You can look at the 5-cent plastic bag fee in Toronto as a tax, as Mayor Ford does, and try to get rid of it. He did, but in the process so annoyed his council that they banned bags outright in response. Good thing?
Toronto city council bans plastic bags
Banning plastic bags outright may sound like a good solution, and we'll see. The concern is that consumers will buy plastic bags at the grocery store and use them anyway. Fort McMurray has banned them and it seems to be working. People are getting used to finding alternatives. If there's hope for the tar sands, there's hope for Toronto.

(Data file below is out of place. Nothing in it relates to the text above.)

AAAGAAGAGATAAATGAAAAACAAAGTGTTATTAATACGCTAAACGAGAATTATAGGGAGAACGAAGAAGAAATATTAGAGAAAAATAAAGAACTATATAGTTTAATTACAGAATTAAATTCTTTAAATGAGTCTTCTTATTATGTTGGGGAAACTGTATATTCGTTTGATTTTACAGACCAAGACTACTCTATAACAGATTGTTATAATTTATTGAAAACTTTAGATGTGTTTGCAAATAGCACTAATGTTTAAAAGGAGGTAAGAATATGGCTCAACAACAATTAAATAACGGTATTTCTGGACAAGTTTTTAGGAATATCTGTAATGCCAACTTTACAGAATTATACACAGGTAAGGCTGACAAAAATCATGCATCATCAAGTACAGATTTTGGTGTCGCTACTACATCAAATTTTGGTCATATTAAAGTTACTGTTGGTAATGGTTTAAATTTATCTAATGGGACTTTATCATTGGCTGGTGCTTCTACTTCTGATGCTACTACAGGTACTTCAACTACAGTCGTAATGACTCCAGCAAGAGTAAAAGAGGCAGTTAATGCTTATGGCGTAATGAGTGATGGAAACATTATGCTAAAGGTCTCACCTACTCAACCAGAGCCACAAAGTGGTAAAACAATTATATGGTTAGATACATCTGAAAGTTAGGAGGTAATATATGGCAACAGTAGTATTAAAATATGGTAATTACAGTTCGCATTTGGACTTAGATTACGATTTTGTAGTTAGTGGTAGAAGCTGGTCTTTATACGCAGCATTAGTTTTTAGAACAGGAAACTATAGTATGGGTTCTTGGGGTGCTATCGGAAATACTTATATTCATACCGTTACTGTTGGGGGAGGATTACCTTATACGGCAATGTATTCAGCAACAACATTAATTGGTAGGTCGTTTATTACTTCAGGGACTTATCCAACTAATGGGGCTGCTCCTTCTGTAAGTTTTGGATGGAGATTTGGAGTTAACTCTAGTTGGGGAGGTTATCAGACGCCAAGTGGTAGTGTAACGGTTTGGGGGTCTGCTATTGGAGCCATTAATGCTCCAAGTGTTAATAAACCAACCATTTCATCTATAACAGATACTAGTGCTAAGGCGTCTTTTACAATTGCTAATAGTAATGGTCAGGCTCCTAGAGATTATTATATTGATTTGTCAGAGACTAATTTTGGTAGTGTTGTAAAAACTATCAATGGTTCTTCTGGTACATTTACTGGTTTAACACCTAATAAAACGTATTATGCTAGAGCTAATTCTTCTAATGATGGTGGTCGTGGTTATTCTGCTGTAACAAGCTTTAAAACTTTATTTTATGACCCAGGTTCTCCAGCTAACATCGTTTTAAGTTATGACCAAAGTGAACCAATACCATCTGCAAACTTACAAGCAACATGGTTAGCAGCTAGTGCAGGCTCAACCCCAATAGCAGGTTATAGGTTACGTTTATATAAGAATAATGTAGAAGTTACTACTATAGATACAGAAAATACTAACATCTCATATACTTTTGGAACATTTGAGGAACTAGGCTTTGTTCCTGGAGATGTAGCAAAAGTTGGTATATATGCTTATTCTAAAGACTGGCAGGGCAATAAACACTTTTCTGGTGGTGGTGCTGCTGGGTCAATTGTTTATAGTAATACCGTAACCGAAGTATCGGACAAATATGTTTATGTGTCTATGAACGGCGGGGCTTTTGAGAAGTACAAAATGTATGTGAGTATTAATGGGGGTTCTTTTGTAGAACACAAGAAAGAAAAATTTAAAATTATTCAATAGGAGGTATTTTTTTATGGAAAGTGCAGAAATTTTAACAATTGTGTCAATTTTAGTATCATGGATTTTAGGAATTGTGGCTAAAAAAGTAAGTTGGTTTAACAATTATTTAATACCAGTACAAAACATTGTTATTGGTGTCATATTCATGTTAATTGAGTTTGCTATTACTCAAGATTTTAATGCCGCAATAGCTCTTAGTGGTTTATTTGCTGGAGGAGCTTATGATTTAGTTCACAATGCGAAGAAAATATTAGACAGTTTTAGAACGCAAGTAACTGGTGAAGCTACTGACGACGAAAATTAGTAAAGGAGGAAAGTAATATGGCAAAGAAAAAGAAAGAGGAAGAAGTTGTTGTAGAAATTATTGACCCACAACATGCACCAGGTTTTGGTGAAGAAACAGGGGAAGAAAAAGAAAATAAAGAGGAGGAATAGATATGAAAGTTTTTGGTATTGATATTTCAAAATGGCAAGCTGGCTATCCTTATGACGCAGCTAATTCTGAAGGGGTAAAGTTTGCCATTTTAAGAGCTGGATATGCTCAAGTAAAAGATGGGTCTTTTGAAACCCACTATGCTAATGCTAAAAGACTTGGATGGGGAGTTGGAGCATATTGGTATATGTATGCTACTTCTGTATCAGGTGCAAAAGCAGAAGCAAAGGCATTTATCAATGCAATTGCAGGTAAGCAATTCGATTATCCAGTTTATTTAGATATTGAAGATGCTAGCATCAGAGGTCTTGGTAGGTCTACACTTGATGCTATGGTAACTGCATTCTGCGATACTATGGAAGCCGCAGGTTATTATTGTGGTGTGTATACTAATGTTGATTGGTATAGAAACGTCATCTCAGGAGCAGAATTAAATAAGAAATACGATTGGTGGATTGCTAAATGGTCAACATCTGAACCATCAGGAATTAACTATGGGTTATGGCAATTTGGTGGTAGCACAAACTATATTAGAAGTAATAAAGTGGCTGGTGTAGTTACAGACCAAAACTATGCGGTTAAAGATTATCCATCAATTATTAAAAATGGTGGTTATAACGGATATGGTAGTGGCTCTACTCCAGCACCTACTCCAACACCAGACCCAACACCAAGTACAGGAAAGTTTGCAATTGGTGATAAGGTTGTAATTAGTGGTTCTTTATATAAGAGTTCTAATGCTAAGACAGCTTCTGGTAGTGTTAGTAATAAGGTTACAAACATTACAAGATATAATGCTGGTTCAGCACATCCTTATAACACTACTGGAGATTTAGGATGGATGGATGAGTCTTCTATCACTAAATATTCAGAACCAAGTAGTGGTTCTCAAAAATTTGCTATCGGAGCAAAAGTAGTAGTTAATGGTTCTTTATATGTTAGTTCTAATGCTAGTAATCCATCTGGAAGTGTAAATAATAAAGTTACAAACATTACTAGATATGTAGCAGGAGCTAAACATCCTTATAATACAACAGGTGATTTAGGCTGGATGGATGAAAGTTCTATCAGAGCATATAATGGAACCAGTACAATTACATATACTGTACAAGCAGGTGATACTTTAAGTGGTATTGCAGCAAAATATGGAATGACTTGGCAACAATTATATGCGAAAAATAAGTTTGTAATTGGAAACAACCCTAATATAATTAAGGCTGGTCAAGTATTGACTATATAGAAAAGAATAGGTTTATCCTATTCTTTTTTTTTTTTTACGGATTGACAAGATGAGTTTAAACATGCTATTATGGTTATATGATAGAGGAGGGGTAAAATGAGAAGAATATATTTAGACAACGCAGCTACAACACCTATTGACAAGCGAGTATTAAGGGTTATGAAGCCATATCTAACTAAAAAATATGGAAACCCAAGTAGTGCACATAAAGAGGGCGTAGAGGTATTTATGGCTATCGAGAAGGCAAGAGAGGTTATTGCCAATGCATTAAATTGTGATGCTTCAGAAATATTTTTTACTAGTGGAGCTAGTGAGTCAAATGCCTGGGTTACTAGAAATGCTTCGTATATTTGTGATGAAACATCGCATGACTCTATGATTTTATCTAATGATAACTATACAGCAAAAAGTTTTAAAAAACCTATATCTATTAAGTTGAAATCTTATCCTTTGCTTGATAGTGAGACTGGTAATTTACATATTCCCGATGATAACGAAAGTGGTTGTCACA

Another way of looking at that nickel is as a pollution mitigation fee and be happy (not) to pay it. The solution seems simple. If you don't want to pay the fee, don't buy bags. Take your own to the store or reuse the ones you already have. If you do want to buy bags, then pay the nickel and imagine, in your fantasy land, that the money will go toward a cleaner environment.
But what if, instead of banning plastic bags, we raised the fee to 25 cents and watched what happened? In the Republic of Ireland, a 5p (about 20-cent) bag fee reduced plastic bag use by 90% in one year. In Canada that would amount to using 2.5 billion fewer bags each year.
Now that's a lot less plastic blowing around.